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Greg Lucier on the advancement of technology

Updated Thursday 29th September 2011

Greg Lucier discusses the way scientific discoveries lead to technological breakthroughs

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Greg Lucier was talking to The Open University Business School's Leslie Budd after a recording of The Bottom Line.

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Leslie Budd

Greg, you run an advanced global technology business.  There’s a public perception that technology should solve everything almost immediately.  I wonder what your views on the complexity of technology and the problems we face.

Greg Lucier

Well, in our modern society, we have been trained to have almost instant gratification.  We look at our smart phones, we have immediate communication.  Media is now pervasive, 24 by 7, telling us exactly what’s going on in the world, and so there is this tendency for all of us to want immediacy, absolute answers, next day.  And I think for example in our world of life sciences, there is just an expectation that can't be met when a major breakthrough is announced in biology and then ultimately the pharmaceutical or the healthcare solution gets developed, can be years separated, and so I do see the problem.  And I think actually it requires more and more education of our modern people, our modern society, to understand that in certain areas, technology can't be the solution overnight - that there is a difference between discovery and its application.  And so, you know, unfortunately even though we get faster and faster at that timeframe between discovery and application, I think in the world of biology it’s still going to be very, very long, and yet I think actually though the certainty of the application is ever, ever higher.  And so I'm very positive though that I think these applications will be there and they will have the impact that the perhaps years earlier announcement proclaimed.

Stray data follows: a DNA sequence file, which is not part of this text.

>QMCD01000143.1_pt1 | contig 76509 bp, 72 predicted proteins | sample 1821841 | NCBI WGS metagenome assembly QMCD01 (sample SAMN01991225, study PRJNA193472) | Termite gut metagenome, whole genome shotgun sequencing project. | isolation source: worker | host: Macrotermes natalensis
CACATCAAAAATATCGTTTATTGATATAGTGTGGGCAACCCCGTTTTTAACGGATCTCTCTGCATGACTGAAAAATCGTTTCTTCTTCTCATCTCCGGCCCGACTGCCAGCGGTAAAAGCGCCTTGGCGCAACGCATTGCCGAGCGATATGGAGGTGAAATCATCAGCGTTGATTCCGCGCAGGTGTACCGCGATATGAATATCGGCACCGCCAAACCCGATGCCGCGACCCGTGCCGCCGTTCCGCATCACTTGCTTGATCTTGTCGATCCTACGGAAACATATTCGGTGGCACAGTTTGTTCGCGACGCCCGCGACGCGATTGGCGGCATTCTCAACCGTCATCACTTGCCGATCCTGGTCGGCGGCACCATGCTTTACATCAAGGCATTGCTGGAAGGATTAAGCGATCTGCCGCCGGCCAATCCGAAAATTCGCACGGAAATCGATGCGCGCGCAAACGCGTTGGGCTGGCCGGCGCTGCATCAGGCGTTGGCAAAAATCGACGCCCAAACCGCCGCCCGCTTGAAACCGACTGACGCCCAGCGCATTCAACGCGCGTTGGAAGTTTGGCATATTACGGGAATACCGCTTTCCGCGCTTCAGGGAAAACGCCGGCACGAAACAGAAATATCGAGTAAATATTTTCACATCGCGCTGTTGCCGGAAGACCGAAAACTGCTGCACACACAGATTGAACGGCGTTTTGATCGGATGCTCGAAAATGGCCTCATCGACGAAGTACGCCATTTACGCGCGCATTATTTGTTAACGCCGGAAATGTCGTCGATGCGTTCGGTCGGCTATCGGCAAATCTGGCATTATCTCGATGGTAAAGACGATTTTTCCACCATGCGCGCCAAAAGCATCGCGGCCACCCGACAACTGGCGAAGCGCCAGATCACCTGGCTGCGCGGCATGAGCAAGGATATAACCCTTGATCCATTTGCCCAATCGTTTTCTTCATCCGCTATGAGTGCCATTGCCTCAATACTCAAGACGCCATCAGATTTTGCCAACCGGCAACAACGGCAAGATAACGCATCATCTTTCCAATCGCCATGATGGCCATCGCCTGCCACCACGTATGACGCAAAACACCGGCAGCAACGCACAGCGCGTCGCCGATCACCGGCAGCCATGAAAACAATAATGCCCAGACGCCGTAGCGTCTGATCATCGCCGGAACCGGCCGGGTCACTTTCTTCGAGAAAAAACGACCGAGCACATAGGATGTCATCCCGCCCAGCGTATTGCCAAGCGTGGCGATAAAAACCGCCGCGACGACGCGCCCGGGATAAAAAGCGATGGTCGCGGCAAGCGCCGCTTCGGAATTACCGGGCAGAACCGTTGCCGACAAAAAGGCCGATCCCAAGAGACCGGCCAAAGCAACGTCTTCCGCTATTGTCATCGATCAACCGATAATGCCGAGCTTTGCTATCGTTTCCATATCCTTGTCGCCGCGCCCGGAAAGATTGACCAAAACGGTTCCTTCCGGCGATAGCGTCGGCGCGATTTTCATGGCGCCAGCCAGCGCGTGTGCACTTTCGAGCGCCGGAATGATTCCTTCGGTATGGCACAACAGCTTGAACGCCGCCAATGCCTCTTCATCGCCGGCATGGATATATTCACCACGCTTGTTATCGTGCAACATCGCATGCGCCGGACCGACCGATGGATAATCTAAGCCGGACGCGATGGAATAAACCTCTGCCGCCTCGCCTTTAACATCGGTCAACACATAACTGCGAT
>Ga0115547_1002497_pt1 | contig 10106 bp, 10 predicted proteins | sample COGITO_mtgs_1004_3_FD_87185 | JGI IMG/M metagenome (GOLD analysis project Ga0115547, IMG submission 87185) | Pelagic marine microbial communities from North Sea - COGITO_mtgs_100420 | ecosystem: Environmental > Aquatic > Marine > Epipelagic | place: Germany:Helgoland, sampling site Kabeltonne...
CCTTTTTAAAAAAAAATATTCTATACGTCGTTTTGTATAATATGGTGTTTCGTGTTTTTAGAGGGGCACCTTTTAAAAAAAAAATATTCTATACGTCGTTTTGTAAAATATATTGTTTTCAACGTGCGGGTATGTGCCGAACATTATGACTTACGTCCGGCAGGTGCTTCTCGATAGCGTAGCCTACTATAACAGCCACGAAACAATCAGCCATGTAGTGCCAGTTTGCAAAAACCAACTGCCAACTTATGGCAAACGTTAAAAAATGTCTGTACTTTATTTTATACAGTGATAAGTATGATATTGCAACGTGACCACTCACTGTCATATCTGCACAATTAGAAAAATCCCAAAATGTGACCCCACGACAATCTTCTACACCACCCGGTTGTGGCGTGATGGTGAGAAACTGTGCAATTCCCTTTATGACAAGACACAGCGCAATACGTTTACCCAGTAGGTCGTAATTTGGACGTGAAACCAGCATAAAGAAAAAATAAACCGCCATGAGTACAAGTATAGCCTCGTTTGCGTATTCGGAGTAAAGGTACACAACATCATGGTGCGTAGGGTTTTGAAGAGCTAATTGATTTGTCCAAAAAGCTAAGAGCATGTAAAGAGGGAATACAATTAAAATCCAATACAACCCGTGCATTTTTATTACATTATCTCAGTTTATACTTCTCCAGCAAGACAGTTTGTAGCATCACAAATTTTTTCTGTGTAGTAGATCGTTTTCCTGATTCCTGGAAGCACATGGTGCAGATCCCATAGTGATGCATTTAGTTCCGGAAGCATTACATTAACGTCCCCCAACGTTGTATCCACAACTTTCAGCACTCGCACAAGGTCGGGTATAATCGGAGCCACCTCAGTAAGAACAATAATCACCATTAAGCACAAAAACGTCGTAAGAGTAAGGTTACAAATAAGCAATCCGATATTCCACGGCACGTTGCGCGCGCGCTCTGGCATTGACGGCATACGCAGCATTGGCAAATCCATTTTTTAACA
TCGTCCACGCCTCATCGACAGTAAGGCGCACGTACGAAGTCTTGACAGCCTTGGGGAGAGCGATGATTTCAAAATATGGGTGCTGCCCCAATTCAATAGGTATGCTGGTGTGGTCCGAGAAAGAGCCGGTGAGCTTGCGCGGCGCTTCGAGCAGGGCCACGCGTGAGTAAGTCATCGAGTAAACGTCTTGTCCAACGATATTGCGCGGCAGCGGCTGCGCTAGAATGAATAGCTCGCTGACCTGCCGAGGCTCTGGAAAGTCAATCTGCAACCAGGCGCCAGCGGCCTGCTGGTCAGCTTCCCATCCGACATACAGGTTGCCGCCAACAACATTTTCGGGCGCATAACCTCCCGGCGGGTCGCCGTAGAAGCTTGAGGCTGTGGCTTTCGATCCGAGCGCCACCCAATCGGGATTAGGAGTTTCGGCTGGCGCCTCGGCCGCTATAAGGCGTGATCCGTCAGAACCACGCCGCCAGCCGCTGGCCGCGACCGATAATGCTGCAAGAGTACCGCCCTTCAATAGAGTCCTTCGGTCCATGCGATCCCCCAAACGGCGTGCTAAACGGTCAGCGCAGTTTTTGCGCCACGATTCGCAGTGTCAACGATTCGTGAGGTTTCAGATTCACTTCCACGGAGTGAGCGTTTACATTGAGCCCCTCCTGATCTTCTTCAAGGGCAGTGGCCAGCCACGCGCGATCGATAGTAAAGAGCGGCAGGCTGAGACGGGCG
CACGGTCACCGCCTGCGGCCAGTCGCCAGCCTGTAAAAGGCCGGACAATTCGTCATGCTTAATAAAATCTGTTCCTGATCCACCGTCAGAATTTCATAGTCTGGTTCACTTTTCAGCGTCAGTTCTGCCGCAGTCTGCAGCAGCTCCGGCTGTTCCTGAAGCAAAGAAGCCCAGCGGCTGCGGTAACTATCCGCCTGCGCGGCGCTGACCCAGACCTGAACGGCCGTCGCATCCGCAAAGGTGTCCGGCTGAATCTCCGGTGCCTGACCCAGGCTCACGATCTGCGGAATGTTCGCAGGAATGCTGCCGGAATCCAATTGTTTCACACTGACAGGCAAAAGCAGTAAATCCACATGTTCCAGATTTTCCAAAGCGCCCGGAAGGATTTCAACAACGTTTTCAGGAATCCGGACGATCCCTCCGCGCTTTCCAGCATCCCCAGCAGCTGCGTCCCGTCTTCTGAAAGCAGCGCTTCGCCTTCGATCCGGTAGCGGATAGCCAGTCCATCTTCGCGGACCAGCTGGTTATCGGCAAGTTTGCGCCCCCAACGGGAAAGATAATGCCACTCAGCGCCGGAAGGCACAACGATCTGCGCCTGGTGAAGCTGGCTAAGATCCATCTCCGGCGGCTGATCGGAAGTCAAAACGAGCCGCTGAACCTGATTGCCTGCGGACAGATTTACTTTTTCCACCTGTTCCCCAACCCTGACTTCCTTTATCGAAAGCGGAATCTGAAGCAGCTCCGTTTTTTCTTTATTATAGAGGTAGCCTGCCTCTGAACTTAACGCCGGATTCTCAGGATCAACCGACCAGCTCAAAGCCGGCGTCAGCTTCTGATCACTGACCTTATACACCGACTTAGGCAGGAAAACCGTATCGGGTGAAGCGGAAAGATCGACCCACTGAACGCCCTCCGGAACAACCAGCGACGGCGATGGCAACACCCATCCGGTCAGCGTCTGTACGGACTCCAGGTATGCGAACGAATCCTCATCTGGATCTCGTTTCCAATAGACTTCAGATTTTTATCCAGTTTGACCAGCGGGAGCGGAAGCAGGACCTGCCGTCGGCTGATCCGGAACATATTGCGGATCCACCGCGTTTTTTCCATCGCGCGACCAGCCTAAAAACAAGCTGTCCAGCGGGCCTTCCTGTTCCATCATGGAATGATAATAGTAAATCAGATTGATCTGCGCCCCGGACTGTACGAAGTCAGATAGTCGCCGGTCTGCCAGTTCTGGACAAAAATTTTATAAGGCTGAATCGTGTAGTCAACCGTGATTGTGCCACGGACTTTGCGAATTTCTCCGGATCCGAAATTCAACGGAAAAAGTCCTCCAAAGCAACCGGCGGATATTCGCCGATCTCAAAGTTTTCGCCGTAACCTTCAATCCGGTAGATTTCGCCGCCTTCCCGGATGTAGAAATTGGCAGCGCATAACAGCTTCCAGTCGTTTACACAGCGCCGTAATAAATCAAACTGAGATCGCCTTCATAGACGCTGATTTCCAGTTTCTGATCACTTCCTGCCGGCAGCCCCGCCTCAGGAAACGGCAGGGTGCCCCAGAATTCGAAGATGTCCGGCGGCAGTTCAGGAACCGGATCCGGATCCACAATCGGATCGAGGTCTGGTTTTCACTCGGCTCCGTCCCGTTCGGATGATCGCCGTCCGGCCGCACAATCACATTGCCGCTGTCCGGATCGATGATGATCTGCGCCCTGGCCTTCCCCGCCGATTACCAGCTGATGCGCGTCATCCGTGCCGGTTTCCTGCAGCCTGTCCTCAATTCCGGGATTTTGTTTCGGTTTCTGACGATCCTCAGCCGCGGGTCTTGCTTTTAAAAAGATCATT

Leslie Budd

Okay, thank you.  Particularly in Europe in the 1990s, city and regional authorities thought that having a biotechnology cluster would ultimately solve the problem of economic development.  Sadly in some cases that hasn’t occurred.  Again I wonder what your views are about sort of location of these kind of clusters and how they actually operate.

Greg Lucier

Well you can see the allure of trying to create a cluster.  The 21st Century we think will be the life sciences century and will be the underlying technology that powers an economic revival, and so you can understand why city officials would want to create a cluster.  We do live in a cluster called San Diego in California, and when I look at why that has been so successful, it is this unique combination of great universities, a critical mass of research institutes, but most importantly a critical mass of people.  People who have been successful entrepreneurs, a cadre of scientists that have moved between companies, and so there is this now infrastructure that allows it to sustain itself.  And I think the problem with some of these earlier forays of these other cities that were not successful is they couldn’t get to that critical mass.  Cambridge has it here in the UK, and several other cities across Europe, but unless you can get to the critical mass, it just will not be self-sustaining.

Leslie Budd

Okay.  And finally, do we ignore the shock of the old technologies at our peril that can actually be adapted to the new circumstances and new technologies?

Greg Lucier

I think we do.  I think we’re very fascinated by the new, new thing, and yet there is just incredible technology out there that can continue to find new applications and new uses.  Certainly in our world of life sciences, we have seen actually that no tool actually that allows you to understand biology really never gets obsoleted, and so they all continue to build on themselves and continue to have reinforcing kind of mechanisms.  So, if you look at DNA sequencing today, incredible technology, and yet once you sequence a person, it relies on some 20 year old technologies to do even more probing and understanding of what the genes were that you just found.  So I think the right combination is the new and the old really helping to solve current problems.

Leslie Budd

Greg Lucier, thank you very much.

Greg Lucier

Thank you.

(4’40”)

 

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